3. ‘Obviously there have been changes in style between 1830 and the present: a modernisation of language including the abandonment of archaisms; a cautious willingness to write without rhyme though not usually without recognisable metre; a lessening of overt rhetoric. But none of these changes has affected the central tradition of English verse since the early 19th century, the essential feature of which is language which is restrained, always grammatical and valued both thoughtful decoration – the well-placed adjective, metonymy or simile – and for plangent cadence, often expressing a sense of loss.

    Such poetry does not take risks, neither with language nor with subject matter. It does not attempt symbolism, nor delight in the musicality of words, nor express political commitment other than a simple nostalgic conservatism. It is, in short, the poetic embodiment of British diffidence, the embedded belief that it is bad manners to express strong emotion openly and that such feelings should be alluded to obliquely or ironically.’ [Laurie Smith, ‘The New Imagination’]

    So the poetry of 20th century Britain shouldn’t have been representative of the attitudes and social mores of the British, expressing and exploring what it is to be British, or indeed, a British writer? It seems to me that many 20th century British poets have written in just this way to fully explore and understand their English, Scottish or Welsh heritage, sense of place, and the social and emotional baggage that comes with this. To write otherwise may, I suspect, have felt alien and disingenuous to many of them.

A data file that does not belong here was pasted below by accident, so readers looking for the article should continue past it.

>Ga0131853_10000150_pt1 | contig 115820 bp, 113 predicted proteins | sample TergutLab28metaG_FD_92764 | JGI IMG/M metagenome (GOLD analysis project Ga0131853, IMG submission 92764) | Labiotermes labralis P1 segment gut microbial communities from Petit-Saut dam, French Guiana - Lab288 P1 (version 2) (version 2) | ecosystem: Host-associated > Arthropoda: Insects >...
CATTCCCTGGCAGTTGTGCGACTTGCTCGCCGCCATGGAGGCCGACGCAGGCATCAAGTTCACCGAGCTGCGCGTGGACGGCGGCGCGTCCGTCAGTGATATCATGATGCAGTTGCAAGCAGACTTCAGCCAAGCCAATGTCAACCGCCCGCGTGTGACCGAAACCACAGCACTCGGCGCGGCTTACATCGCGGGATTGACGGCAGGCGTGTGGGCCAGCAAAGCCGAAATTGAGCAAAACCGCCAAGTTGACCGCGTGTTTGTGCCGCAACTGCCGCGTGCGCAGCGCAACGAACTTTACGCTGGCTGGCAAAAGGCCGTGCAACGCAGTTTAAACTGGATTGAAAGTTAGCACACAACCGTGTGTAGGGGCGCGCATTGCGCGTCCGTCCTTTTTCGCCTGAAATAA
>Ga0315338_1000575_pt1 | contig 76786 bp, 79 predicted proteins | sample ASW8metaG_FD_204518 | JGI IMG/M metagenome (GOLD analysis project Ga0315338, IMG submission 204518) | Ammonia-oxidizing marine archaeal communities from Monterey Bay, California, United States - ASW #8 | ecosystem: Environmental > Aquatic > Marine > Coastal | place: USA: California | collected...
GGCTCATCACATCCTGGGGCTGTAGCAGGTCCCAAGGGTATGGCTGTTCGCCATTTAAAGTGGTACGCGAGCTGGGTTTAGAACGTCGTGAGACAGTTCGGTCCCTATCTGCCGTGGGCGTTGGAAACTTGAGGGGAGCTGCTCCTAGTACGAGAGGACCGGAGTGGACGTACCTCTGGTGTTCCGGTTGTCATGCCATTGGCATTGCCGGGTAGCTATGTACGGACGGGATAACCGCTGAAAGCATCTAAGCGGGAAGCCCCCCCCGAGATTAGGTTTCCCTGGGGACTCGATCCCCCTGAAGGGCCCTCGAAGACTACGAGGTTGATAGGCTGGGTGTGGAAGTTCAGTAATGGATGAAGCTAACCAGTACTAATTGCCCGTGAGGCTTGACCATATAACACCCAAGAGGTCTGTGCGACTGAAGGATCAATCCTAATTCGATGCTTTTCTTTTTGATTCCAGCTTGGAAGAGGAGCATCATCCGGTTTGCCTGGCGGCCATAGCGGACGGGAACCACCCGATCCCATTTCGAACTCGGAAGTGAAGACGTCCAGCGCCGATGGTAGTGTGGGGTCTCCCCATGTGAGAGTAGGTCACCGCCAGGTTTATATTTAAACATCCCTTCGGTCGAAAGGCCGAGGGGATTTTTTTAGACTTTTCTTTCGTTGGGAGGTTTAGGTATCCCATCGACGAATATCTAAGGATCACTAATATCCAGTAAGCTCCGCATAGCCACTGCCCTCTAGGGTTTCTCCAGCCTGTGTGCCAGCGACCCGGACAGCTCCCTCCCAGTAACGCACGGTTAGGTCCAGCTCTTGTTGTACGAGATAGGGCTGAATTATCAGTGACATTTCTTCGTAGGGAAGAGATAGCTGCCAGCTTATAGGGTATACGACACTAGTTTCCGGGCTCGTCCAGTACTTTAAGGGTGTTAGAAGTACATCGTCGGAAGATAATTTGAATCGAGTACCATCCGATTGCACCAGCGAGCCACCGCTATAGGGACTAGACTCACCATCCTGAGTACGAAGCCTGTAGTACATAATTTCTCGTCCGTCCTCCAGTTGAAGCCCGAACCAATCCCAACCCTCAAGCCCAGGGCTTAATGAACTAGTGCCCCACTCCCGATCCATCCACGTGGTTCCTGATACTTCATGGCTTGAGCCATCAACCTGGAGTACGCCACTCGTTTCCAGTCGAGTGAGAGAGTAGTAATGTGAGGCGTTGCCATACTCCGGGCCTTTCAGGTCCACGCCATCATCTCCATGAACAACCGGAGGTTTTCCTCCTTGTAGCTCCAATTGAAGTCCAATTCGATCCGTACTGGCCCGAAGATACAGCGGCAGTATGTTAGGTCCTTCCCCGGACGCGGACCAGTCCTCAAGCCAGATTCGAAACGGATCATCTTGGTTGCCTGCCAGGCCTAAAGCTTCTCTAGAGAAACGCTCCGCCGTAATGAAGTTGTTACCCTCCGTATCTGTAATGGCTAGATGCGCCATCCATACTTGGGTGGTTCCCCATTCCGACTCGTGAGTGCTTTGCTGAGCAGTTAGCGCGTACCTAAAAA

I am also wary of the old caricature of Larkin being alluded to here: as a ‘John Bull’ poet who embodies these English values and crafts emotionally flat verse that lacks passion. For one, Larkin is a poet clearly uncomfortable with his Englishness, as evident in poems such as ‘Here’ (the last lines desperately reaching for an elsewhere, an ‘unfenced existence: Facing the sun, untalkative, out of reach’), the serious meditation on British sexual mores that culminates in the Yeatsian close of ‘High Windows’ (‘Rather than words comes the thought of high windows: / The sun-comprehending glass, / And beyond it, the deep blue air, that shows / Nothing, and is nowhere, and is endless’), and of course, ‘The Importance of Elsewhere’. He also writes frankly of love (‘I think of your face among all those faces, // Beautiful and devout’ – ‘Broadcast’) and in ‘Wedding-Wind’, in the tender and questioning voice of a newly-wed bride: